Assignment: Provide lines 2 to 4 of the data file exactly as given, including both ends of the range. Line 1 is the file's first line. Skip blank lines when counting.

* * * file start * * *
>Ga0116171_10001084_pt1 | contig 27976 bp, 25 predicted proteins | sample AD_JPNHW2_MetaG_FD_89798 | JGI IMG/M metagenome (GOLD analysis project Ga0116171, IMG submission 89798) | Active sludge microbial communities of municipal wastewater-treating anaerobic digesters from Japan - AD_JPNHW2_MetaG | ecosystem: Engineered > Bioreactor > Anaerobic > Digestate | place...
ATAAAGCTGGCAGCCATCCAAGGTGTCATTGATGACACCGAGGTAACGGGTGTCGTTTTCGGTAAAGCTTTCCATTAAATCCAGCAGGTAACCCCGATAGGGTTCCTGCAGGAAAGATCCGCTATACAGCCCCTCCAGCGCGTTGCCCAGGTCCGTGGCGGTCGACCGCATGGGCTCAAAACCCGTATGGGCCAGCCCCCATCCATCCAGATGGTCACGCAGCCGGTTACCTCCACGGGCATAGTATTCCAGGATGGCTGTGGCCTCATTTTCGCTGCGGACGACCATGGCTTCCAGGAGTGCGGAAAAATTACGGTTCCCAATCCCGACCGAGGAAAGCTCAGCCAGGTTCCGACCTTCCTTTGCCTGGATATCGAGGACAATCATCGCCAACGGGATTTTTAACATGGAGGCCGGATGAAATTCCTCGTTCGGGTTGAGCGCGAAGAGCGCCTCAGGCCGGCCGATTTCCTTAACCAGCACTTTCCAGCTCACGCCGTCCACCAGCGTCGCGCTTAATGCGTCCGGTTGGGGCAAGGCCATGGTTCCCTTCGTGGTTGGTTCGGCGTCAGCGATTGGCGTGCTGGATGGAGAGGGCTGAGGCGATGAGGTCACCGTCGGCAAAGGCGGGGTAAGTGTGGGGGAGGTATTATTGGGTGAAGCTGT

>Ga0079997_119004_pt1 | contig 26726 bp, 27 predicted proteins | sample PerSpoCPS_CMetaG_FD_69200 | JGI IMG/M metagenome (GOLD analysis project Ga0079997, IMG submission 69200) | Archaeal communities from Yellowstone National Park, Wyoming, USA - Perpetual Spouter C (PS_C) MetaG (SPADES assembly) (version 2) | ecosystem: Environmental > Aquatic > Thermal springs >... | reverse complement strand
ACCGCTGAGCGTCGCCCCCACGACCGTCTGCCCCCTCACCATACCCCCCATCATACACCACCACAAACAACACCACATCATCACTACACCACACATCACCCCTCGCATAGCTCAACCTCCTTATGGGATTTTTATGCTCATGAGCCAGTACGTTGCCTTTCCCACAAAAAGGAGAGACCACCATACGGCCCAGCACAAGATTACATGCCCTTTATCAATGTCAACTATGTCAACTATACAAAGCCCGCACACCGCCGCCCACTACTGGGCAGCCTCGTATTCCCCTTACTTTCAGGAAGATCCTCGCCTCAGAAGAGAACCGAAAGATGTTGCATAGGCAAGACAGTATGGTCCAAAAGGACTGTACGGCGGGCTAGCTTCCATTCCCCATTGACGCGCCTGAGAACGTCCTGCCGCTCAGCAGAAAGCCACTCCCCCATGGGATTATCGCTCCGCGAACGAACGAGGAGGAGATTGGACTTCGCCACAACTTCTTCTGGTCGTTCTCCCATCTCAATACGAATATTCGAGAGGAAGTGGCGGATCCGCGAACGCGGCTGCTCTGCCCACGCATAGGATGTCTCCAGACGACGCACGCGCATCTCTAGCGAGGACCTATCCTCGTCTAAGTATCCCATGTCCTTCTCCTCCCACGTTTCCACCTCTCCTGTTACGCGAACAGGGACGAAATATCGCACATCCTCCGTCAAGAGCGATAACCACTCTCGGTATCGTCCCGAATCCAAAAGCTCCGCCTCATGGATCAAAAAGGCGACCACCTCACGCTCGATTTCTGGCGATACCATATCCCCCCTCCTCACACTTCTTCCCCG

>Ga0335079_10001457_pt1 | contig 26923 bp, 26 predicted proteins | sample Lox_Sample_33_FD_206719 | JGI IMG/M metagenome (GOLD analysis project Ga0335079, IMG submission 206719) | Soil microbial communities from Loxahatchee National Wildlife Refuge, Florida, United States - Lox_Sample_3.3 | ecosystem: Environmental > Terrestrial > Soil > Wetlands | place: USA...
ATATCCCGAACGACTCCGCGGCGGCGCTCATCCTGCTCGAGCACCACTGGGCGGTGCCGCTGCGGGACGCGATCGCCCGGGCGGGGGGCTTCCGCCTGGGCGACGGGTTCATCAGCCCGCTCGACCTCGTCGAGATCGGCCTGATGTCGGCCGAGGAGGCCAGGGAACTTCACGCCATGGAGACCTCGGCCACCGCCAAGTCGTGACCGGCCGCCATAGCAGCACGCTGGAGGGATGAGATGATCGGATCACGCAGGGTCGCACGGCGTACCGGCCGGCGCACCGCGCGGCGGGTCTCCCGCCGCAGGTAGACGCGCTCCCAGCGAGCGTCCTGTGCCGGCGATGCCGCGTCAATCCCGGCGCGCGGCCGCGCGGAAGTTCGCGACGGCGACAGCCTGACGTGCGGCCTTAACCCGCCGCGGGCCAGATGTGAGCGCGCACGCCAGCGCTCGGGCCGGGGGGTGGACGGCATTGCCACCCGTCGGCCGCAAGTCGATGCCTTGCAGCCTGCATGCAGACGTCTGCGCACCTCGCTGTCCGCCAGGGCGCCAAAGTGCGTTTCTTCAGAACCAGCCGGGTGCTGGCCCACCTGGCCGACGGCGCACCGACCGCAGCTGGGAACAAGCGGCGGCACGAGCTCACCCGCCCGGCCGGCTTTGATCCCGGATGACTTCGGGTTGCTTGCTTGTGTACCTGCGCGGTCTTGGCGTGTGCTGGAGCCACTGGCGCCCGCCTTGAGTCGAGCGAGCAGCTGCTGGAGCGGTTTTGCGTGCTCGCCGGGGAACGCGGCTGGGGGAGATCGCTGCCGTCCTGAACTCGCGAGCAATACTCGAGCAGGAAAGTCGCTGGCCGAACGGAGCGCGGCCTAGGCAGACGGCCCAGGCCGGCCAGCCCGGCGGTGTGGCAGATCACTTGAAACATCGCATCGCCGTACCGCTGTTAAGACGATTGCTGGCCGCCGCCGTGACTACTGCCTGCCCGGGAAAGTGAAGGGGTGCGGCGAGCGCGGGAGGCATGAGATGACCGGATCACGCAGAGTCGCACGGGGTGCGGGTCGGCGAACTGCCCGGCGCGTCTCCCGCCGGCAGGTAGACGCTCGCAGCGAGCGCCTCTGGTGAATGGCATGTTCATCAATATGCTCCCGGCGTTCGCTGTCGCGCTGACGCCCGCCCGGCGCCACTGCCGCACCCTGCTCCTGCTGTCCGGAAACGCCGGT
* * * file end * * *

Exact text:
ATAAAGCTGGCAGCCATCCAAGGTGTCATTGATGACACCGAGGTAACGGGTGTCGTTTTCGGTAAAGCTTTCCATTAAATCCAGCAGGTAACCCCGATAGGGTTCCTGCAGGAAAGATCCGCTATACAGCCCCTCCAGCGCGTTGCCCAGGTCCGTGGCGGTCGACCGCATGGGCTCAAAACCCGTATGGGCCAGCCCCCATCCATCCAGATGGTCACGCAGCCGGTTACCTCCACGGGCATAGTATTCCAGGATGGCTGTGGCCTCATTTTCGCTGCGGACGACCATGGCTTCCAGGAGTGCGGAAAAATTACGGTTCCCAATCCCGACCGAGGAAAGCTCAGCCAGGTTCCGACCTTCCTTTGCCTGGATATCGAGGACAATCATCGCCAACGGGATTTTTAACATGGAGGCCGGATGAAATTCCTCGTTCGGGTTGAGCGCGAAGAGCGCCTCAGGCCGGCCGATTTCCTTAACCAGCACTTTCCAGCTCACGCCGTCCACCAGCGTCGCGCTTAATGCGTCCGGTTGGGGCAAGGCCATGGTTCCCTTCGTGGTTGGTTCGGCGTCAGCGATTGGCGTGCTGGATGGAGAGGGCTGAGGCGATGAGGTCACCGTCGGCAAAGGCGGGGTAAGTGTGGGGGAGGTATTATTGGGTGAAGCTGT

>Ga0079997_119004_pt1 | contig 26726 bp, 27 predicted proteins | sample PerSpoCPS_CMetaG_FD_69200 | JGI IMG/M metagenome (GOLD analysis project Ga0079997, IMG submission 69200) | Archaeal communities from Yellowstone National Park, Wyoming, USA - Perpetual Spouter C (PS_C) MetaG (SPADES assembly) (version 2) | ecosystem: Environmental > Aquatic > Thermal springs >... | reverse complement strand
ACCGCTGAGCGTCGCCCCCACGACCGTCTGCCCCCTCACCATACCCCCCATCATACACCACCACAAACAACACCACATCATCACTACACCACACATCACCCCTCGCATAGCTCAACCTCCTTATGGGATTTTTATGCTCATGAGCCAGTACGTTGCCTTTCCCACAAAAAGGAGAGACCACCATACGGCCCAGCACAAGATTACATGCCCTTTATCAATGTCAACTATGTCAACTATACAAAGCCCGCACACCGCCGCCCACTACTGGGCAGCCTCGTATTCCCCTTACTTTCAGGAAGATCCTCGCCTCAGAAGAGAACCGAAAGATGTTGCATAGGCAAGACAGTATGGTCCAAAAGGACTGTACGGCGGGCTAGCTTCCATTCCCCATTGACGCGCCTGAGAACGTCCTGCCGCTCAGCAGAAAGCCACTCCCCCATGGGATTATCGCTCCGCGAACGAACGAGGAGGAGATTGGACTTCGCCACAACTTCTTCTGGTCGTTCTCCCATCTCAATACGAATATTCGAGAGGAAGTGGCGGATCCGCGAACGCGGCTGCTCTGCCCACGCATAGGATGTCTCCAGACGACGCACGCGCATCTCTAGCGAGGACCTATCCTCGTCTAAGTATCCCATGTCCTTCTCCTCCCACGTTTCCACCTCTCCTGTTACGCGAACAGGGACGAAATATCGCACATCCTCCGTCAAGAGCGATAACCACTCTCGGTATCGTCCCGAATCCAAAAGCTCCGCCTCATGGATCAAAAAGGCGACCACCTCACGCTCGATTTCTGGCGATACCATATCCCCCCTCCTCACACTTCTTCCCCG